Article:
June 28, 2011 / 4:54 PM / 6 years ago

Schools teach disabled life skills

MAPLEWOOD, New Jersey (Reuters Life!) - Calculating the best-priced cookie dough may be a small challenge for the executives of Diamond Enterprises, but making eye contact while paying the cashier is an enormous one.

<p>Tristan Williams, a student at Columbia High School in Maplewood, New Jersey, shops for products at a supermarket during a special education program aimed at teaching students life skills, June 15, 2011. REUTERS/Barbara Goldberg</p>

Diamond Enterprises is a sandwich, salad and snack business run by students with autism and severe learning disabilities at a high school in the state of New Jersey. This year it filled 700 orders, most placed by teachers.

The program at Columbia High School in Maplewood is among a wave of innovative programs in public schools throughout the United States that go beyond the traditional classroom to develop life skills among special-education students.

Special-education students can have difficulty with human interaction, so learning manners and acceptable behaviors such as eye contact is less of a social nicety and more of a survival skill.

“The social piece is at least as important as learning to read and do math,” said Eugene Porta, a teacher who oversees the nine students running Diamond Enterprises. “We need to help them develop skills to function in the community.”

Tallying up orders and making sales for Diamond Enterprises instills business acumen, but a more valuable lesson also may be the teamwork and interaction that most workplaces require but is often absent from the lives of disabled students.

“We really try very hard to make what’s out there in the working world come into the classroom,” Porta said. “If it doesn’t lead to a job, then at least it will mean gaining independence. We want them to be accepted by people in the community.”

LEARNING TO LIVE INDEPENDENTLY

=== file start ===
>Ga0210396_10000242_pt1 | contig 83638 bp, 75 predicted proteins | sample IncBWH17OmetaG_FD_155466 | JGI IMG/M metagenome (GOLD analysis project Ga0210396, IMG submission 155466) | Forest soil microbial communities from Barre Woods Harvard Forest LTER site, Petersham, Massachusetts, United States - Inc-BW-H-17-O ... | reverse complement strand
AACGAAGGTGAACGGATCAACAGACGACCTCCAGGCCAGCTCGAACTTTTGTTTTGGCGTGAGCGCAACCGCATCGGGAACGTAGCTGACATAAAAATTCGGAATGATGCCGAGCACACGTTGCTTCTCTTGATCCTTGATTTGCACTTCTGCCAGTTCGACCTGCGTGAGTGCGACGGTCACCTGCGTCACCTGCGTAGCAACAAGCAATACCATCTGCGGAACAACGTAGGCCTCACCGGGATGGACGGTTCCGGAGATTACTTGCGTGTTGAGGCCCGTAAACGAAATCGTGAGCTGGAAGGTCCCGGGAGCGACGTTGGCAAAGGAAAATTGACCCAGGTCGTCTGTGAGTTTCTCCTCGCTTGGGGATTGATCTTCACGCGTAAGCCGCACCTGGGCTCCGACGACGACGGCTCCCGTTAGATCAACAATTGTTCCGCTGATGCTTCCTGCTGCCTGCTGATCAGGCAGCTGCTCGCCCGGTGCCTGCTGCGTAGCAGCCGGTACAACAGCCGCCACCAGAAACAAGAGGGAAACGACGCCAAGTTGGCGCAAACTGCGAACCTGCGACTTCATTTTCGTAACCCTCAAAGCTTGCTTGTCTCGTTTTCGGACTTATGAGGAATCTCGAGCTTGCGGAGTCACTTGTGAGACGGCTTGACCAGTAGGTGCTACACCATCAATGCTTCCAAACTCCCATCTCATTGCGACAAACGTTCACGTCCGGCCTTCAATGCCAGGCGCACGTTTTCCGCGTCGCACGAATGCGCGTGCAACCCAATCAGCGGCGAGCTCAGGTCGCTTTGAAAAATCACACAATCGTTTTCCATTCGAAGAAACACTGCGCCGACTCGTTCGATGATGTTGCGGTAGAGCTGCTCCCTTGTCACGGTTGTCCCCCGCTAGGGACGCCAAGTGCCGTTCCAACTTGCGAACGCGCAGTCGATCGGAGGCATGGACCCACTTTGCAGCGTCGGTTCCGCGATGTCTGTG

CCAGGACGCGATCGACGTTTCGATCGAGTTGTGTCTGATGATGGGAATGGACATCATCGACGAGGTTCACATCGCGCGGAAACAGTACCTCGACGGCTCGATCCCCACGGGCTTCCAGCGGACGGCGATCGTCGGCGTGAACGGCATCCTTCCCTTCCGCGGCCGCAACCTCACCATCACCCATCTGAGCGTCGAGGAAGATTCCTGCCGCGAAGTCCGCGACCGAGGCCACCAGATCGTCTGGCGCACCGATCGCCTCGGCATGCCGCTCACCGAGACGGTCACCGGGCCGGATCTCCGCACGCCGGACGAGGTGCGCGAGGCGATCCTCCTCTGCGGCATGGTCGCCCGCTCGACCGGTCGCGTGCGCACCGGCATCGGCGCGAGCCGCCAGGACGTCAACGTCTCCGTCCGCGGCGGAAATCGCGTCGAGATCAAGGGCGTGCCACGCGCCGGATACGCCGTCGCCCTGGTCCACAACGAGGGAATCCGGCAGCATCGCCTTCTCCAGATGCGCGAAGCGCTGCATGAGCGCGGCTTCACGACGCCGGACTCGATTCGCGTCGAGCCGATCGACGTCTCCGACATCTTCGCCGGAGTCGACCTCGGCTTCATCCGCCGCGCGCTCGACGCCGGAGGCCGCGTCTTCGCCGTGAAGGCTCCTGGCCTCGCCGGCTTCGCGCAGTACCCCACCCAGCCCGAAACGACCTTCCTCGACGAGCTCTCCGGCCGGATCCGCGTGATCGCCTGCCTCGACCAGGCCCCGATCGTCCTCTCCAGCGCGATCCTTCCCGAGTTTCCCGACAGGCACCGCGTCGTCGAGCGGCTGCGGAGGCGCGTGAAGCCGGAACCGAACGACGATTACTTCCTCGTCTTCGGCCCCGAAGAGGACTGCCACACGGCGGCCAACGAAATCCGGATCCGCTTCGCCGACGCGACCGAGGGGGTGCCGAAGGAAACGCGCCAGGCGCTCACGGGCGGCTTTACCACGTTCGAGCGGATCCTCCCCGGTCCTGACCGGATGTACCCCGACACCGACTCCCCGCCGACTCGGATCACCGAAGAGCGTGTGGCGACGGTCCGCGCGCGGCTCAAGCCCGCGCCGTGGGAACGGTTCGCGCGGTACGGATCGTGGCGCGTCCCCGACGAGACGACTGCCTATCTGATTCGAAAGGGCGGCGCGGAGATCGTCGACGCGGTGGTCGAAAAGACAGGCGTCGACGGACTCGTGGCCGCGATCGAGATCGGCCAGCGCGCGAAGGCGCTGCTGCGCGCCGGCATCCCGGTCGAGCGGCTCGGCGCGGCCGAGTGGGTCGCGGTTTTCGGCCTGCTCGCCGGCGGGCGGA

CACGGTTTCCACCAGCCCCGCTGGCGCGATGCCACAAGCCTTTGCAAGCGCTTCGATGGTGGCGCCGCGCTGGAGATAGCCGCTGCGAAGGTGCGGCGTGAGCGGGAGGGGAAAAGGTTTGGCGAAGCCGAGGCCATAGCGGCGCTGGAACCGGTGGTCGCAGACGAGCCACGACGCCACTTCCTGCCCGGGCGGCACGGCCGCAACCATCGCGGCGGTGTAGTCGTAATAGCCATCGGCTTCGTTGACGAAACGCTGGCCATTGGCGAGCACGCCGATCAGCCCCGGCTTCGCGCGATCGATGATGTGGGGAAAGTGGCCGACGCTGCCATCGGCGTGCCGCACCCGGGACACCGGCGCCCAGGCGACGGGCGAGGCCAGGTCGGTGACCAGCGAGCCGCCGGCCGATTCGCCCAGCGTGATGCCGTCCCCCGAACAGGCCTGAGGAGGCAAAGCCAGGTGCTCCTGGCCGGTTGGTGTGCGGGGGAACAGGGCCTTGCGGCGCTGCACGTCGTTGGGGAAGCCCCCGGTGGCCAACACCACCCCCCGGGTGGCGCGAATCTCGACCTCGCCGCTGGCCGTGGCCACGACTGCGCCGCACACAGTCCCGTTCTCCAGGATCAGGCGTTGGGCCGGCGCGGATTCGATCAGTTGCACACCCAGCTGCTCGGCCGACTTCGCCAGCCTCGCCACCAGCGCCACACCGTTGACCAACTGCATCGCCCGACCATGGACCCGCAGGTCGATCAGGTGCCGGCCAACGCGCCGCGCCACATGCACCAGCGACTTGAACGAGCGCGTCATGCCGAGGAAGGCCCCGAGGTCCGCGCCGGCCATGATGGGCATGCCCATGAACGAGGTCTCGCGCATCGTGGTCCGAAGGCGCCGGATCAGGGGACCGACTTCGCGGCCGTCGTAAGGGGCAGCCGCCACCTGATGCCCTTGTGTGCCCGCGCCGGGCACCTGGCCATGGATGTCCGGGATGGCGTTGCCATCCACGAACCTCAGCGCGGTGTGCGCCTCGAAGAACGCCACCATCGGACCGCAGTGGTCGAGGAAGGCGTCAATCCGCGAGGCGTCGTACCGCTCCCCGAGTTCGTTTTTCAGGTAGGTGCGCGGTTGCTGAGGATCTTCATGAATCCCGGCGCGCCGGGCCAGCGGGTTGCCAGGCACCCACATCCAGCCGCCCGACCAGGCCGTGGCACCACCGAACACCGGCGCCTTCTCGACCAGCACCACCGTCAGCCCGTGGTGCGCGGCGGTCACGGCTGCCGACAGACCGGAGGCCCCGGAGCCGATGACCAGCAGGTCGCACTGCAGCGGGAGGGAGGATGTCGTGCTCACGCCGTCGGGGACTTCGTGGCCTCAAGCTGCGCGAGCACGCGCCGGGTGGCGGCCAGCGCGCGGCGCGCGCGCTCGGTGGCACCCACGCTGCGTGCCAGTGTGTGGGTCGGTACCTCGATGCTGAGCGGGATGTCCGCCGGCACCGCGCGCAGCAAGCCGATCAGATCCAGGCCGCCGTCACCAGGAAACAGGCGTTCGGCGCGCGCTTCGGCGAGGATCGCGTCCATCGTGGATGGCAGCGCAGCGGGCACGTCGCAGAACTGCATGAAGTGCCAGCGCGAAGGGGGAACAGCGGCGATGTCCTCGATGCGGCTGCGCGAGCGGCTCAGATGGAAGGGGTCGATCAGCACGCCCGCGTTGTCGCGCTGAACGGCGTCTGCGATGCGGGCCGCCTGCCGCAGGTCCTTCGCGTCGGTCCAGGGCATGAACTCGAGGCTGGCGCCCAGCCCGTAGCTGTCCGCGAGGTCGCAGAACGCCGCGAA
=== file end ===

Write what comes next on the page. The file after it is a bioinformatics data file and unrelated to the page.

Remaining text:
The number of U.S. children with developmental disabilities has been climbing over the past decade, reaching nearly one in six, and the fastest growth rate is among those with autism, according to the Centers for Disease Control and Prevention in Atlanta.

At the same time, a study this month criticized the lack of services for adults with intellectual and developmental disabilities, such as group homes or job opportunities. The vast majority are unemployed and live with aging parents, who rarely plan for new living arrangements as they grow older.

<p>Tristan Williams (L) a student at Columbia High School in Maplewood, New Jersey, looks over a package of cookie dough with his teacher Eugene Porta (R) and teacher Kelly Phillips (C) as they shop for products at a supermarket during a special education program aimed at teaching students life skills, June 15, 2011. REUTERS/Barbara Goldberg</p>

That makes it all the more important for special education students to learn skills that will give them their best chance to find and hold a job and live independently.

Special education students in Pittsburgh, in an internship program that embeds them with local businesses, drill in such skills as saying “hello” when entering a room, initiating a conversation and asking for help, said Ashley McFall, the program’s transition coordinator.

In Cincinnati, Project Search teaches students not just the technical skills to be a receptionist or cashier but “soft skills” such as waiting for people to exit before entering an elevator, maintaining proper personal space and how much food to eat at a buffet, said Erin Reihle, a program organizer.

<p>Tristan Williams, a student at Columbia High School in Maplewood, New Jersey, shops for products at a supermarket during a special education program aimed at teaching students life skills, June 15, 2011. REUTERS/Barbara Goldberg</p>

In Maplewood this month, an order for two trays of cookies put Diamond Enterprises in high gear, starting with a trip to a grocery for cookie dough. After a few false starts, the group found its way to the refrigerated aisle, and Tristan Williams, 15, held a package of dough over his head like a trophy.

“You get 24 cookies for $3.89 and 29 for $4.99. Which is a better price?” Porta asked the students.

“Shantea!” the students immediately called on the group’s acknowledged math whiz. She recommended the 24-pack.

Tristan pushed the cart to the self-checkout line, where he scanned the purchase but was thrown a curveball when the machine refused payment and insisted he pay a cashier instead.

Keeping his gaze down, Tristan handed the cashier a $20 bill and dashed back to the machine for further instructions.

He read carefully aloud, “It says ‘Pick up your change from the atte, atte...” “The attendant!” his classmates shouted.

He dashed back to the cashier for his change. Meeting her eyes for a split second, he mumbled, “Thank you.” Then he headed out the door toward the headquarters of Diamond Enterprises.

Editing by Ellen Wulfhorst and Greg McCune

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